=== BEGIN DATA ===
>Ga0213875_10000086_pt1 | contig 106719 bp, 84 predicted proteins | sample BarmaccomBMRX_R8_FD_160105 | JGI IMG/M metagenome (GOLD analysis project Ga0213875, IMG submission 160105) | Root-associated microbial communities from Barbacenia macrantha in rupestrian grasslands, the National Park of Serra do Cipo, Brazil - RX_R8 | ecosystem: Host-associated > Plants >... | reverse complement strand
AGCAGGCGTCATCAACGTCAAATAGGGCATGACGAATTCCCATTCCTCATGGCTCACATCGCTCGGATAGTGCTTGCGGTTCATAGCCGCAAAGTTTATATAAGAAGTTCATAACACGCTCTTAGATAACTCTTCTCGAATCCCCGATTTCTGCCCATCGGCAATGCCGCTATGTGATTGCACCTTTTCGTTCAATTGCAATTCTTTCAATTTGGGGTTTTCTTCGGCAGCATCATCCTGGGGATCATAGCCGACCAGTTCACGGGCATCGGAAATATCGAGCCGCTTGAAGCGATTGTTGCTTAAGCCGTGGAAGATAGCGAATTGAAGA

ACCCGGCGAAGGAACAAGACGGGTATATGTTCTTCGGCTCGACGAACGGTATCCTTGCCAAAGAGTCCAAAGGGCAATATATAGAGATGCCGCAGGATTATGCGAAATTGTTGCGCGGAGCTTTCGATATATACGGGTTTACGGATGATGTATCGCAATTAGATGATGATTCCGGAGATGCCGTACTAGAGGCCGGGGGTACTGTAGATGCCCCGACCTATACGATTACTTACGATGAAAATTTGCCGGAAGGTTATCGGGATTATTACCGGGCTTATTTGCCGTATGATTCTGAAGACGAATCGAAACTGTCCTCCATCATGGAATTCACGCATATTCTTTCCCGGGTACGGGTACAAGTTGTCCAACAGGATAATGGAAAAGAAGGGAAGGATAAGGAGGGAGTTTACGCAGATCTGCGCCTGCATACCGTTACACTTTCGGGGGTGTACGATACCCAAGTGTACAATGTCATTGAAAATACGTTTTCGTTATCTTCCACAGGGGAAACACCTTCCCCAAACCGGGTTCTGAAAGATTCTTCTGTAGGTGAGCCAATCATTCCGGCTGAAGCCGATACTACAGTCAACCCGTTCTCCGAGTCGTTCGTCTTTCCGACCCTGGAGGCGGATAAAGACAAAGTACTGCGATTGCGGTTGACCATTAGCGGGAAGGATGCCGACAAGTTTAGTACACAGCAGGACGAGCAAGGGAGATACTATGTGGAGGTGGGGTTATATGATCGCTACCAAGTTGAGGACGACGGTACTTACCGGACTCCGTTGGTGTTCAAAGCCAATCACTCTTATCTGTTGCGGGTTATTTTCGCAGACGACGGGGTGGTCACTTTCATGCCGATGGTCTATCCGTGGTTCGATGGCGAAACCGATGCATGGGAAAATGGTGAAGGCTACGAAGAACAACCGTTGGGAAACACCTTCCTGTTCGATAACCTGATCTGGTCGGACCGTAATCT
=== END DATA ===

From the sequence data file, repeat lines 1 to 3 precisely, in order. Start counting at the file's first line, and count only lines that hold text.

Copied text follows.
>Ga0213875_10000086_pt1 | contig 106719 bp, 84 predicted proteins | sample BarmaccomBMRX_R8_FD_160105 | JGI IMG/M metagenome (GOLD analysis project Ga0213875, IMG submission 160105) | Root-associated microbial communities from Barbacenia macrantha in rupestrian grasslands, the National Park of Serra do Cipo, Brazil - RX_R8 | ecosystem: Host-associated > Plants >... | reverse complement strand
AGCAGGCGTCATCAACGTCAAATAGGGCATGACGAATTCCCATTCCTCATGGCTCACATCGCTCGGATAGTGCTTGCGGTTCATAGCCGCAAAGTTTATATAAGAAGTTCATAACACGCTCTTAGATAACTCTTCTCGAATCCCCGATTTCTGCCCATCGGCAATGCCGCTATGTGATTGCACCTTTTCGTTCAATTGCAATTCTTTCAATTTGGGGTTTTCTTCGGCAGCATCATCCTGGGGATCATAGCCGACCAGTTCACGGGCATCGGAAATATCGAGCCGCTTGAAGCGATTGTTGCTTAAGCCGTGGAAGATAGCGAATTGAAGA

ACCCGGCGAAGGAACAAGACGGGTATATGTTCTTCGGCTCGACGAACGGTATCCTTGCCAAAGAGTCCAAAGGGCAATATATAGAGATGCCGCAGGATTATGCGAAATTGTTGCGCGGAGCTTTCGATATATACGGGTTTACGGATGATGTATCGCAATTAGATGATGATTCCGGAGATGCCGTACTAGAGGCCGGGGGTACTGTAGATGCCCCGACCTATACGATTACTTACGATGAAAATTTGCCGGAAGGTTATCGGGATTATTACCGGGCTTATTTGCCGTATGATTCTGAAGACGAATCGAAACTGTCCTCCATCATGGAATTCACGCATATTCTTTCCCGGGTACGGGTACAAGTTGTCCAACAGGATAATGGAAAAGAAGGGAAGGATAAGGAGGGAGTTTACGCAGATCTGCGCCTGCATACCGTTACACTTTCGGGGGTGTACGATACCCAAGTGTACAATGTCATTGAAAATACGTTTTCGTTATCTTCCACAGGGGAAACACCTTCCCCAAACCGGGTTCTGAAAGATTCTTCTGTAGGTGAGCCAATCATTCCGGCTGAAGCCGATACTACAGTCAACCCGTTCTCCGAGTCGTTCGTCTTTCCGACCCTGGAGGCGGATAAAGACAAAGTACTGCGATTGCGGTTGACCATTAGCGGGAAGGATGCCGACAAGTTTAGTACACAGCAGGACGAGCAAGGGAGATACTATGTGGAGGTGGGGTTATATGATCGCTACCAAGTTGAGGACGACGGTACTTACCGGACTCCGTTGGTGTTCAAAGCCAATCACTCTTATCTGTTGCGGGTTATTTTCGCAGACGACGGGGTGGTCACTTTCATGCCGATGGTCTATCCGTGGTTCGATGGCGAAACCGATGCATGGGAAAATGGTGAAGGCTACGAAGAACAACCGTTGGGAAACACCTTCCTGTTCGATAACCTGATCTGGTCGGACCGTAATCT